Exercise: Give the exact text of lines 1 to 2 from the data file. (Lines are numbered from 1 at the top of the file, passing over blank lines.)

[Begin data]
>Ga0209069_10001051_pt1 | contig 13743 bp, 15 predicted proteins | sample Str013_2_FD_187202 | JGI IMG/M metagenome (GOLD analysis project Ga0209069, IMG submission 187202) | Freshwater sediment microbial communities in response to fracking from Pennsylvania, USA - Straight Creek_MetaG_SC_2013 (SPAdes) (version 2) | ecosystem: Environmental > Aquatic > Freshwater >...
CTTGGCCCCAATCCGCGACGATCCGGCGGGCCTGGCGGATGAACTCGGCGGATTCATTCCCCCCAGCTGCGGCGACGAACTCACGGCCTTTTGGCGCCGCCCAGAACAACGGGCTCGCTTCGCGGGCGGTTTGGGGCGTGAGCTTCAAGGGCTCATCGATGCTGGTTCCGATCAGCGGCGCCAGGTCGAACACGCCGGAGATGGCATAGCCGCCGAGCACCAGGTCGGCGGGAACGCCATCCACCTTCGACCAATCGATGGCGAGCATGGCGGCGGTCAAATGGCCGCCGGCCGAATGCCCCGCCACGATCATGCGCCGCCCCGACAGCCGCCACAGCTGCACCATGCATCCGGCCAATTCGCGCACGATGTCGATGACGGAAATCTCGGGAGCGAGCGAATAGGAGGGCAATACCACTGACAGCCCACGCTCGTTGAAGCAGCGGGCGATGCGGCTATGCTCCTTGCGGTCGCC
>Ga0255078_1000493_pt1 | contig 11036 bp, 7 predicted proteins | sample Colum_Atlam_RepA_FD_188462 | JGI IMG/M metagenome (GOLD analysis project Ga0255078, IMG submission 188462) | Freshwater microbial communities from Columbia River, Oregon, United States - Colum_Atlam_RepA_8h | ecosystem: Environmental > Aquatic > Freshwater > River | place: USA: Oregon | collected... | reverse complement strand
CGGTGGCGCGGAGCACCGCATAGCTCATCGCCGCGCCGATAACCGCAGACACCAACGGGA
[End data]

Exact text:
>Ga0209069_10001051_pt1 | contig 13743 bp, 15 predicted proteins | sample Str013_2_FD_187202 | JGI IMG/M metagenome (GOLD analysis project Ga0209069, IMG submission 187202) | Freshwater sediment microbial communities in response to fracking from Pennsylvania, USA - Straight Creek_MetaG_SC_2013 (SPAdes) (version 2) | ecosystem: Environmental > Aquatic > Freshwater >...
CTTGGCCCCAATCCGCGACGATCCGGCGGGCCTGGCGGATGAACTCGGCGGATTCATTCCCCCCAGCTGCGGCGACGAACTCACGGCCTTTTGGCGCCGCCCAGAACAACGGGCTCGCTTCGCGGGCGGTTTGGGGCGTGAGCTTCAAGGGCTCATCGATGCTGGTTCCGATCAGCGGCGCCAGGTCGAACACGCCGGAGATGGCATAGCCGCCGAGCACCAGGTCGGCGGGAACGCCATCCACCTTCGACCAATCGATGGCGAGCATGGCGGCGGTCAAATGGCCGCCGGCCGAATGCCCCGCCACGATCATGCGCCGCCCCGACAGCCGCCACAGCTGCACCATGCATCCGGCCAATTCGCGCACGATGTCGATGACGGAAATCTCGGGAGCGAGCGAATAGGAGGGCAATACCACTGACAGCCCACGCTCGTTGAAGCAGCGGGCGATGCGGCTATGCTCCTTGCGGTCGCC